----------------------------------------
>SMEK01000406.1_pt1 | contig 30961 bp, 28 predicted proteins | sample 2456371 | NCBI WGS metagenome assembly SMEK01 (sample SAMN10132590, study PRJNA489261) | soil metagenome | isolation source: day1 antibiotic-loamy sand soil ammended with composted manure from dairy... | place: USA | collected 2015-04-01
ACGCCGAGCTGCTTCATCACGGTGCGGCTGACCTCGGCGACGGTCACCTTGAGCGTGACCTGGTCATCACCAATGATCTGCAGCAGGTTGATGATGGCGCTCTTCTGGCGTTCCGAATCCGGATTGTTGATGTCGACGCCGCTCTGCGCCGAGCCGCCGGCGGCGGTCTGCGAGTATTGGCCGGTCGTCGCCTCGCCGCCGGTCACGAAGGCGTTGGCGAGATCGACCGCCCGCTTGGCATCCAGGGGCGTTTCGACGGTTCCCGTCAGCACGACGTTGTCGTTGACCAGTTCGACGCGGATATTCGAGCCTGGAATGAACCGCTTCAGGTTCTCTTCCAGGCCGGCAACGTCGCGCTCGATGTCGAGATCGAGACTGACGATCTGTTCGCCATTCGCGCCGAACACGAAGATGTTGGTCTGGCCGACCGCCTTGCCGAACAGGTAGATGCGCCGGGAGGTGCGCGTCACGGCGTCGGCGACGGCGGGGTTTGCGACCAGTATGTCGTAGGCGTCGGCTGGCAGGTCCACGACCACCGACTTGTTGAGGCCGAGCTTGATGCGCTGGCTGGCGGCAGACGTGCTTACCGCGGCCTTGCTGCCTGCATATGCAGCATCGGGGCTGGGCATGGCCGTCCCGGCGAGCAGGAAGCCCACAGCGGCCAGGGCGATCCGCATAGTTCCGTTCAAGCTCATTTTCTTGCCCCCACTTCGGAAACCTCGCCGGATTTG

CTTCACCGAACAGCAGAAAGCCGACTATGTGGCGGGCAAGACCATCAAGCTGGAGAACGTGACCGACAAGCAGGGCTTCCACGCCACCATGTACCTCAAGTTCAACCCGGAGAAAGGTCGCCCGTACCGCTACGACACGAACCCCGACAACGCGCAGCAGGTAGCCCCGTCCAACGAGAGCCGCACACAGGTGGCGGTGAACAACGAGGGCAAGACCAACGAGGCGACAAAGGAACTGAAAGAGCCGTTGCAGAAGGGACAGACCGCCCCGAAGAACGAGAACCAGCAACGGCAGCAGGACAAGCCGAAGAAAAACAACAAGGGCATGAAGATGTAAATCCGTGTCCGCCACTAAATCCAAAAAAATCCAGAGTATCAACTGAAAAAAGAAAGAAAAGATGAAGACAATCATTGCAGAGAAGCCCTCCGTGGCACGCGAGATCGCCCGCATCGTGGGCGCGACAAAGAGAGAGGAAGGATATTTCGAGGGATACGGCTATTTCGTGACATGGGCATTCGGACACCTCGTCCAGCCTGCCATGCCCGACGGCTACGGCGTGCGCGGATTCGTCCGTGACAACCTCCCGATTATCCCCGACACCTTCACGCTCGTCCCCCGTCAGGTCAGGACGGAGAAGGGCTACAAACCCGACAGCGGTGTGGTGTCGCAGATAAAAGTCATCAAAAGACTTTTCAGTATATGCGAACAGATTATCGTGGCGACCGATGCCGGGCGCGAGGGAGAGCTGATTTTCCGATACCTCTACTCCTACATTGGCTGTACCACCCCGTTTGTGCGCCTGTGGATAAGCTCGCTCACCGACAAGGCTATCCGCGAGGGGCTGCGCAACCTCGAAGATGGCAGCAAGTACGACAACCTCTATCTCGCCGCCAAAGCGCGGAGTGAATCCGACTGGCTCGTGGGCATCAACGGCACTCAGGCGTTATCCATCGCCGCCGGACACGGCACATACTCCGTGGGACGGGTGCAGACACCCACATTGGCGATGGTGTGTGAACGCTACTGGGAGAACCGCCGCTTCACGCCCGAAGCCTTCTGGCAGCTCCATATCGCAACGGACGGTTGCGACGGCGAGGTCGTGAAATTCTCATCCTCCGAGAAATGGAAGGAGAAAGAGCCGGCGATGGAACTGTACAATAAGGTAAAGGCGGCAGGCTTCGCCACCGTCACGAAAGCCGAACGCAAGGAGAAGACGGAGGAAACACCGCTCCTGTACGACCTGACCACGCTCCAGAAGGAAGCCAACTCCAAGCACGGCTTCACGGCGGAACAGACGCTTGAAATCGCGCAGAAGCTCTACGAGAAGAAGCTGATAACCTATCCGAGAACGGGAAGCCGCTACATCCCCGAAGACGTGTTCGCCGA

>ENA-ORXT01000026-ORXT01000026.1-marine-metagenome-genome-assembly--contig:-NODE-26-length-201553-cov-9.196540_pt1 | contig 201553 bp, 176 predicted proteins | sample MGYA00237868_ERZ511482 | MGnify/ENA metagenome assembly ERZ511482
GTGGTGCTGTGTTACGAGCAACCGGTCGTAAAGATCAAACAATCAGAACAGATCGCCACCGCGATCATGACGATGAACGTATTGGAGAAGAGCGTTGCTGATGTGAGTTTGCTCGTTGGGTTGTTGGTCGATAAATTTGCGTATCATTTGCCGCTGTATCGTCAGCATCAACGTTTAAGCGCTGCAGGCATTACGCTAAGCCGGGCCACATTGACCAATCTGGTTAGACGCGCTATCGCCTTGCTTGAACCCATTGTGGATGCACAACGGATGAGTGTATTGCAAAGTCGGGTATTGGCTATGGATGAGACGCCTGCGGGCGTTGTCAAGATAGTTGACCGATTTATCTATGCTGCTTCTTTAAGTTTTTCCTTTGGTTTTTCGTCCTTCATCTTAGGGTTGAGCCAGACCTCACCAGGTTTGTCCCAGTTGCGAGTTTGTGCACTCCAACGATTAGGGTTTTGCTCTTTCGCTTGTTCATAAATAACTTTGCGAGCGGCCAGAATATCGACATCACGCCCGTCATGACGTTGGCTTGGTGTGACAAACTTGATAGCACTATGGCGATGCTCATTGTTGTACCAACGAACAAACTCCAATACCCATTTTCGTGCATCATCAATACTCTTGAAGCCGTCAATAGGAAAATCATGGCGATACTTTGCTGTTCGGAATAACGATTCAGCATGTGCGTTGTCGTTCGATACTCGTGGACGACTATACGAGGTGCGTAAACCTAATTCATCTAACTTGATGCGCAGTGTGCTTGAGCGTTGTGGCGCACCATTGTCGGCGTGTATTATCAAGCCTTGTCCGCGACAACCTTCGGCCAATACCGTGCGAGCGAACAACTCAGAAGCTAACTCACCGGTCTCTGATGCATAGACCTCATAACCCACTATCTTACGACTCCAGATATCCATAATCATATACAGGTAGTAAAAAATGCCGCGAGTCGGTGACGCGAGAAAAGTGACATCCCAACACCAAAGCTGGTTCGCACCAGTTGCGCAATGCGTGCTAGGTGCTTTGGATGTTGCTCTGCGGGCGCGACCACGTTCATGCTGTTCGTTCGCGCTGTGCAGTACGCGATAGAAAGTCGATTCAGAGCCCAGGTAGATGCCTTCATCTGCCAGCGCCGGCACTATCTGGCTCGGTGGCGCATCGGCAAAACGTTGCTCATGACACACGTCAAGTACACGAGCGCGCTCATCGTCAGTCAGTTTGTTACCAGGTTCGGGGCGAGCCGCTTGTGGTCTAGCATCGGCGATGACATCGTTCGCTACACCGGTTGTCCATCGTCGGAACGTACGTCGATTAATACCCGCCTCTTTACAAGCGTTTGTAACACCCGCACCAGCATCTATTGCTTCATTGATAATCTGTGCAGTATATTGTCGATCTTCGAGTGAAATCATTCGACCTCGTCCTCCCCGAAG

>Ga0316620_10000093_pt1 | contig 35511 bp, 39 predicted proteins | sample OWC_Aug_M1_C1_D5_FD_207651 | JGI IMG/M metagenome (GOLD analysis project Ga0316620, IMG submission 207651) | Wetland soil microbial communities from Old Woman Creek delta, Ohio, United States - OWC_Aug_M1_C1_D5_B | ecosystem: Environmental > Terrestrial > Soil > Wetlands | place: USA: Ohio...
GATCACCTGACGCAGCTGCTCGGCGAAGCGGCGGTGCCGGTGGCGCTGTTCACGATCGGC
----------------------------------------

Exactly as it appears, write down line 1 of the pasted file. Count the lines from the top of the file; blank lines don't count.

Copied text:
>SMEK01000406.1_pt1 | contig 30961 bp, 28 predicted proteins | sample 2456371 | NCBI WGS metagenome assembly SMEK01 (sample SAMN10132590, study PRJNA489261) | soil metagenome | isolation source: day1 antibiotic-loamy sand soil ammended with composted manure from dairy... | place: USA | collected 2015-04-01